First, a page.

Summer 2015 Editorial

Wales, Patagonia and the cultures of the imagination 

This issue arises from a fascination with a two-way gaze: the ways in which Patagonia imagines Wales and in turn how Wales imagines Patagonia. At its extremes, one place may be imagined as ‘the end of the earth’, as an empty wild west ripe for a white saviour-style takeover. The other as a kitsch reconstruction of the Land of My Fathers with its tea, cake, chapels and male voice choirs. These instances of mismatch, where diaspora and post-colonial myths are expounded may result in the inauthentic, in sham ideals of origin and destiny and even neo-colonial or liberal propaganda for land and culture grab (see: clothing companies that have bought up huge swathes of Patagonia, evicted people living on the land and in one case even opened a museum dedicated ‘to narrating the culture and history of a mythical land’).

Civilisation bites your    _______   stomach
Civilisation bites your    _______   lungs
Civilisation bites your    _______   memory
Luna Montenegro

 But emerging from these conflicting and juxtaposing images there may be certain stories to be found that can help us understand what culture actually is.

When?     ______I was born    ______When?      ___ ___I was born   ___  ___When?
Luna Montenegro

 Cultures – our own and others – may be constructs of the imagination, narratives that can be continually rewritten in the foreground of a remembered (or ill-remembered) past.

In the same way as the Rio Chubut or Rio Percy, during one of their frequent floods, lays down layers of silt and sand, we can also create a literary stratigraphy for our places in the world.
Hywel Griffiths

 But the urge to construct cultures from a basis of origins can be a shaky path. Steven Hitchins writes of the mythic obsessions of the Druids of Pontypridd:

In forging a past they highlight the spectrality of origins.

 Like the extinct Patagonian languages that haunt Luna Montenegro’s poems, lost language-cultures are lost, they cannot come back except in the ghostly.

Ouarouch                   __________________ ( tree / arbol)
Loimushka                __________________  ( flower / flor)
Luna Montenegro

 Narratives about what Wales and Patagonia is, or was, are being retold even now: what is Wales’s place within Britain? Was the y Wladfa settlement a colonial project? Should  nationalism be used as a force to unite people? Anniversaries – what exactly are we celebrating?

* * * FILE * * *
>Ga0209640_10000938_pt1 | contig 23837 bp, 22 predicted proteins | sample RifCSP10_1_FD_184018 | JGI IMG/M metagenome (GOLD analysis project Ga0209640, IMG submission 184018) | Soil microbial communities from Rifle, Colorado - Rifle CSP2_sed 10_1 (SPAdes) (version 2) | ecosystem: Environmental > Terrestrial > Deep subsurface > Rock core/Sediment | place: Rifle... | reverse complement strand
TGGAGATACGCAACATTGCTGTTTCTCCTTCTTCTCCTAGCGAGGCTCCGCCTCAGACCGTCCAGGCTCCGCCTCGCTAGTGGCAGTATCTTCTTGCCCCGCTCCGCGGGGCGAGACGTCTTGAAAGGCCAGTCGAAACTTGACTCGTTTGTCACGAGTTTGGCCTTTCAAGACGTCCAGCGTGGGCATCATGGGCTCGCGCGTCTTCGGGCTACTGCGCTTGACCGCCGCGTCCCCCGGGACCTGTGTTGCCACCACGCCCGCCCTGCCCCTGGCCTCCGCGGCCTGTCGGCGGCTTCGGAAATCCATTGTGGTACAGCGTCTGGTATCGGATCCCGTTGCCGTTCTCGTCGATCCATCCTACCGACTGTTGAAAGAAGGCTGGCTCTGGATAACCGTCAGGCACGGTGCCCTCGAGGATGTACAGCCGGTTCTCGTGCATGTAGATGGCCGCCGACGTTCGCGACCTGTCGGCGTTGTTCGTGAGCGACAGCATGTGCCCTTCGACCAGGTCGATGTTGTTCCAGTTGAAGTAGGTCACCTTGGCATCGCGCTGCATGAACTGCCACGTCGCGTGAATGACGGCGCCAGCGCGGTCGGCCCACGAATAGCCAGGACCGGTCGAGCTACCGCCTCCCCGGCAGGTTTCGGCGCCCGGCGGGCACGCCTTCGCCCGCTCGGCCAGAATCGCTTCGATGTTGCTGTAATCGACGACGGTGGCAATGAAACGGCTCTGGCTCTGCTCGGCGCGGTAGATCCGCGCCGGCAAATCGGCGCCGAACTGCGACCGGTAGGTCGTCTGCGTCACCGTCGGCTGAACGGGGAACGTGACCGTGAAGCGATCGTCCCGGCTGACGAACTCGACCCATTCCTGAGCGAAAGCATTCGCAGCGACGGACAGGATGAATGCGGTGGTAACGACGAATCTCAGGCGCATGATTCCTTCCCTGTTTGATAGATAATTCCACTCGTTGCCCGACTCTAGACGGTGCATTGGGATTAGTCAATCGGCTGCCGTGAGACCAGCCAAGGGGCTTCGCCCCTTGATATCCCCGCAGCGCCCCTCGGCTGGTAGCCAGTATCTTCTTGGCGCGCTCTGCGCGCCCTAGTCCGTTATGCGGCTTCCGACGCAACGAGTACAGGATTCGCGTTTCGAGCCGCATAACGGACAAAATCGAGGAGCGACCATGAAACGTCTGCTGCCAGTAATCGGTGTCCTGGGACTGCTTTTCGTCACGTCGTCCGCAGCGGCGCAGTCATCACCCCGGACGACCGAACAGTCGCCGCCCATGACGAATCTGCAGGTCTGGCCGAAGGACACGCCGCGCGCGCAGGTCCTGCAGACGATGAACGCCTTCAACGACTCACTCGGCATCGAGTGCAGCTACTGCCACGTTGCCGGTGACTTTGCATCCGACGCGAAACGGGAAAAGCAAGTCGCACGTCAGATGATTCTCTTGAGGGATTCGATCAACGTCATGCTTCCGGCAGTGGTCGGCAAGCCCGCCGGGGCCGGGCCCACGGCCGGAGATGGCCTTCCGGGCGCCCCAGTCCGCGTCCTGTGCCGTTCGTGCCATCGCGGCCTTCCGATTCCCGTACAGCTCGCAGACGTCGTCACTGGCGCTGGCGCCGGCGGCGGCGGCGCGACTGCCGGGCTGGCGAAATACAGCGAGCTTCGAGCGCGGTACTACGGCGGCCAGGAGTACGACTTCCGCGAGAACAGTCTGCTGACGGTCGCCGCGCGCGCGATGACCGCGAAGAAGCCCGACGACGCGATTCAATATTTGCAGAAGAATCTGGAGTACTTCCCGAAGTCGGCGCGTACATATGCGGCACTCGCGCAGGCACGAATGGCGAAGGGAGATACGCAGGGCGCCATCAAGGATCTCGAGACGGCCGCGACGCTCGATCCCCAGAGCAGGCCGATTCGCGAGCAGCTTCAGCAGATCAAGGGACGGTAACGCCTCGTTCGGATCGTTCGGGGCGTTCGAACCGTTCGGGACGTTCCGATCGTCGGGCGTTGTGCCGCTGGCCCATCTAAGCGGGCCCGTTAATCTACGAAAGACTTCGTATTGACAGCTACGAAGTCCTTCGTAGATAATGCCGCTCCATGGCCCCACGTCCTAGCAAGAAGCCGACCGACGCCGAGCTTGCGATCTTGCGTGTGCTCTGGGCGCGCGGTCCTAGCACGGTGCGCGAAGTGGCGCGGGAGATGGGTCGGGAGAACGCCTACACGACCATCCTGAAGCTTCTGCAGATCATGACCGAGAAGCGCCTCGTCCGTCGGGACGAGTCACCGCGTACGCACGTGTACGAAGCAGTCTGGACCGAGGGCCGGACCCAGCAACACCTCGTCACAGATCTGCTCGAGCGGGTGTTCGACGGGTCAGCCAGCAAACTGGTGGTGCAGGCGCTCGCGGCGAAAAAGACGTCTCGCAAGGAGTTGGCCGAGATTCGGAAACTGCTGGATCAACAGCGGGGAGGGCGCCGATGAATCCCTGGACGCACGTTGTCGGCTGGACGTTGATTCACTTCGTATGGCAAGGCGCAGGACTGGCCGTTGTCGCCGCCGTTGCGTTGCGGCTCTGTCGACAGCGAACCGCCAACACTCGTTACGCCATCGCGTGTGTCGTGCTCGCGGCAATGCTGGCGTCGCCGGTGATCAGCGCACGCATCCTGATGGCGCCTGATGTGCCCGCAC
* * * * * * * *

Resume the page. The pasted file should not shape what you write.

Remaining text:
These [centenary and sesquicentenary] celebrations are a part of the process of taking bearings, of dropping anchor in the turbulent present. As the creaky Mimosa was a vessel chartered to carry hopes and aspirations as well as men, women and children, so too is recollecting its voyage an investment in ideas, a means of staying afloat. If this is the case, then important questions follow. In the act of remembering, which ideas stay on board? Which do we jettison?
Kieron Smith

 Both the cultures of Wales and the Welsh Patagonian settlement whether wilfully or through compulsion and despite efforts to speak out against exploitation and genocide, have played their parts in the larger projects of British, Argentinian and global colonialisation. Projects of civilisation  and even utopia  can easily become projects of appropriation and dominance. This is why utopia  needs to be rooted in empathy and be constantly subject to reinvention.

The contemporary speaks…of the necessity of reinvention and a re-imagining of the social order, for an epistemological break from the tried and tested economic and political ideologies.
Cris Paul

 The works in the first part of this issue by writers and translators from Wales, Argentina, Chile and beyond have been brought together on the occasion of the 150th  anniversary of the landing of the Mimosa and because they explore the imagined constructs and frontiers of culture, language and memory.

it’s at a hundred and eighty degrees
that you conjugate yourself
Samira Negrouche

 Language and poetry are tools for invention and for survival.

And if Welsh Patagonia teaches anything it is that not only is economic survival possible but that re-invention at the edge of the possible is too.
Cris Paul

 ‘The precarious but resistant position of poetry’, as Ben Bollig describes poet Christian Aliaga’s Patagonian concerns, gives us a place from which to reinvent ‘at the edge of the possible’, to invert and re-make the narratives and ideas that we need to live.

this is how you advance in the sea
there is also calm
why then to invent the storm
to invent fear and also invent
adventure, invent the wind
Romina Freschi


Buy Poetry Wales Summer 2015 here.

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